I probably saw a tweet by Joe Hilgard who was reporting some oddities in another Zhang et al paper sometime in the spring of 2018. That got me wondering what all I was missing. I made a few notes, bookmarked what I needed to bookmark, and came back to that question a bit later in the summer of 2018 when I had a bit of time and breathing room. By this point I could comb through the usual archives, EBSCO databases, ResearchGate, and Google Scholar, and was able to hone in on a fairly small set of English-language empirical articles coauthored by Qian Zhang of Southwest University. I saved all the PDF files, and did something that I am unsure if anyone had done already: I ran the articles through statcheck. With one exception at the time, all the papers I ran through statcheck that had the necessary elements reported (test stat value, p-value, degrees of freedom) showed serious decision errors. In other words, the conclusions the authors were drawing in these articles were patently false based on what they had reported. I was also able to document that the reported degrees of freedom were inconsistent within articles, and often much smaller than the reported sample sizes. There were some very strange tables in many of these articles that presumably reported means and standard deviations but looked more like poorly constructed ANOVA summary tables.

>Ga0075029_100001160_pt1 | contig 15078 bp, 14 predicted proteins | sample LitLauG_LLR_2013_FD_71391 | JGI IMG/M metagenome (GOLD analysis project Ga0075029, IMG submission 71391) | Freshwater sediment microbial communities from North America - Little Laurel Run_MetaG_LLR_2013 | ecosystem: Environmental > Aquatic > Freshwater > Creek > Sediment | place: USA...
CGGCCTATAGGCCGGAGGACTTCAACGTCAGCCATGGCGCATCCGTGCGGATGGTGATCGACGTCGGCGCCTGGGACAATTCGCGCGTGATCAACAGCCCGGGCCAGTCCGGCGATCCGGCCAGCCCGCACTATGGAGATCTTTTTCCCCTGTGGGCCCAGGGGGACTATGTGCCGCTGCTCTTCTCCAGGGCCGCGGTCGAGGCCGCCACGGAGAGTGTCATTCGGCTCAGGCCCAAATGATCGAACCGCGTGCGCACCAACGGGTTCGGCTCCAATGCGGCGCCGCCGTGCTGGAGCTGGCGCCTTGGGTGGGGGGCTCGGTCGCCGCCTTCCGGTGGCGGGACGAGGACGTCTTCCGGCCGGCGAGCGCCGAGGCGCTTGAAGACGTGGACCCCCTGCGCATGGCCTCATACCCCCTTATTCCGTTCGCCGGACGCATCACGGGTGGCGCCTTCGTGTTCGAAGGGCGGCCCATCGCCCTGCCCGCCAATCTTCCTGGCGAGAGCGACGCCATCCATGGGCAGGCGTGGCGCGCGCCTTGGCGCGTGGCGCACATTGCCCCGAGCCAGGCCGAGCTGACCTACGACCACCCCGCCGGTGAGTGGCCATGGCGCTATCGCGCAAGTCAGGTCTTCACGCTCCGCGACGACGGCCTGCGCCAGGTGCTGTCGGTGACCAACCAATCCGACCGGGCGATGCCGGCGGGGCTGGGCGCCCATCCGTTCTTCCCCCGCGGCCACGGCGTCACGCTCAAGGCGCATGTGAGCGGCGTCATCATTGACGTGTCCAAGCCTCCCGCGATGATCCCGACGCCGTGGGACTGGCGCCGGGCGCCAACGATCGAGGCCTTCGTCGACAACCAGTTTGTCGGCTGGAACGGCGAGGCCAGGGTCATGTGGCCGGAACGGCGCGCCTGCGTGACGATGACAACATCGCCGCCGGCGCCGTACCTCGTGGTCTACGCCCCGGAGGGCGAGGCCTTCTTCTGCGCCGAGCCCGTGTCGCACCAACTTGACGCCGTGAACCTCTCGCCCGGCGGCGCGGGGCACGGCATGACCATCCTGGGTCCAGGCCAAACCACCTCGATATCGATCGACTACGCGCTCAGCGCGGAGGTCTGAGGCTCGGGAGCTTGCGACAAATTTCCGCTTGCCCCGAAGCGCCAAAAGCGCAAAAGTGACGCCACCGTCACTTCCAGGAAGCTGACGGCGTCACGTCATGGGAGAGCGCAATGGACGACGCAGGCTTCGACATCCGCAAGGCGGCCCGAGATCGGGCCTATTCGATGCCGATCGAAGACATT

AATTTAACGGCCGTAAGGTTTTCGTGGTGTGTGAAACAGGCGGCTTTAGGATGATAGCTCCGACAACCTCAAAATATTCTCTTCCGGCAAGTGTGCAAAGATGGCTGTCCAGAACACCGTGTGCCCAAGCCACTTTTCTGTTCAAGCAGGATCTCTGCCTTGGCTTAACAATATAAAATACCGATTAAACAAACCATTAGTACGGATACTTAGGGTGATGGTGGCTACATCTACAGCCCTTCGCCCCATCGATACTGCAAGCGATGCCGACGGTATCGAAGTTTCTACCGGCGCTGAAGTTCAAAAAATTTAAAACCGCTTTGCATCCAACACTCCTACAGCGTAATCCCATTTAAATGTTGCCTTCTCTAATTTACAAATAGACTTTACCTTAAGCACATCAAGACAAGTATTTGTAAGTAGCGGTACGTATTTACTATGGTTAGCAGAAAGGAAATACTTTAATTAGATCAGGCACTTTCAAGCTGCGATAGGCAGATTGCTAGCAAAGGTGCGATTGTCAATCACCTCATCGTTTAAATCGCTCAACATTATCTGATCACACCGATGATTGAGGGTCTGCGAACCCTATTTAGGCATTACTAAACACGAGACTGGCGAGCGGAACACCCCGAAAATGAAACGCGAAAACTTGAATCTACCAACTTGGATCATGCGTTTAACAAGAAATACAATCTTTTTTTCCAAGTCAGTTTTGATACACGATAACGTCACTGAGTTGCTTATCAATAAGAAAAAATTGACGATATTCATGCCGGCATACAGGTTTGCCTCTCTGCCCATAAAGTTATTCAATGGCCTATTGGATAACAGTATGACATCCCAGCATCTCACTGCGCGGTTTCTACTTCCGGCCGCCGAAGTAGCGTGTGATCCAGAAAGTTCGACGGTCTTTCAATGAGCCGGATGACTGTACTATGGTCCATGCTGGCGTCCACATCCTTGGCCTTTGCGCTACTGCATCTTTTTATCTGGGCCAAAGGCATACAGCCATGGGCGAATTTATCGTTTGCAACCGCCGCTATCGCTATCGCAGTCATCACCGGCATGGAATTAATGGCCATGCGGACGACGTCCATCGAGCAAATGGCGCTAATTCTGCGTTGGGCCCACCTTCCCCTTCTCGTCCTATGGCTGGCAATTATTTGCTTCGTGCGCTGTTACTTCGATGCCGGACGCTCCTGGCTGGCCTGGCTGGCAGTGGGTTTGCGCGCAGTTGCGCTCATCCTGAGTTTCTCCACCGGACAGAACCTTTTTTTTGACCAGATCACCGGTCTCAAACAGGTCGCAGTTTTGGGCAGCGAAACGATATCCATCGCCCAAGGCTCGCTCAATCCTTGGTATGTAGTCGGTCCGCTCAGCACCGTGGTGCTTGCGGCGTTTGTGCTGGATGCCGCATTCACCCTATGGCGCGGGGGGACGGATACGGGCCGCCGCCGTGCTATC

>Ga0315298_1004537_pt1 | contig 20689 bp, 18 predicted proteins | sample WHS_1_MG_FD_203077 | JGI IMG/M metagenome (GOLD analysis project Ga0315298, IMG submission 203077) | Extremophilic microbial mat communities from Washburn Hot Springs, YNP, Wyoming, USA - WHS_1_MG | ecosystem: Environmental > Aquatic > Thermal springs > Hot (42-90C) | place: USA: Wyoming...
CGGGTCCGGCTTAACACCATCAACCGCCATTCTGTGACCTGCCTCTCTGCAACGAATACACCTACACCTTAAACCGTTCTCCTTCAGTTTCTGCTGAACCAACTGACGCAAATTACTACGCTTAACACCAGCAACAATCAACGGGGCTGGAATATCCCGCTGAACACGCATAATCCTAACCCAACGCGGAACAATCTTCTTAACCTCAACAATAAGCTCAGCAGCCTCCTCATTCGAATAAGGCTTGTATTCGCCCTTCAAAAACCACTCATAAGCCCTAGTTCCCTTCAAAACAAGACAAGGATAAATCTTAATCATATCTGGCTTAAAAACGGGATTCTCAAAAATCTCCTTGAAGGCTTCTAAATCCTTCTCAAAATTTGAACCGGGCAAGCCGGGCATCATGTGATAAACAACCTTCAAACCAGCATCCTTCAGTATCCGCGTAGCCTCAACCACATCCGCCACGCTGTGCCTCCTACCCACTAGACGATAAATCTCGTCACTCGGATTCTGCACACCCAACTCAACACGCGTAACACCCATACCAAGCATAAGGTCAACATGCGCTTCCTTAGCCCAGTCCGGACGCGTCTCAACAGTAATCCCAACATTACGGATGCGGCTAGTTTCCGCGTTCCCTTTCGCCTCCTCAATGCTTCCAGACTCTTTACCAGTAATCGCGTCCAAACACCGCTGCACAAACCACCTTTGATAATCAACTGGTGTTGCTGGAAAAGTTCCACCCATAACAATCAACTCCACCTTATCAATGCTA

I first began tweeting about what I was finding in mid-to-late September 2018. I think between some conversations via Twitter and email, I at least was convinced that I had spotted something odd, and that my conclusions so far as they went were accurate. Joe Hilgard was especially helpful in confirming what I had found, and then going well beyond that. Someone else honed in on inaccuracies in the reporting of the number of reaction time trials reported in this body of articles. So that went on throughout the fall of 2018. By this juncture, there were a few folks tweeting and retweeting about this lab's troubling body of work, some of these issues were documented by individuals in PubPeer, and editors were being contacted, with varying degrees of success.

By spring of this year, the first corrections were published - one in Youth and Society and a corrigendum in Personality and Individual Differences. To what extent those corrections can be trusted is still an open question. At that point, I began blogging my findings and concerns here, in addition to the occasion tweet.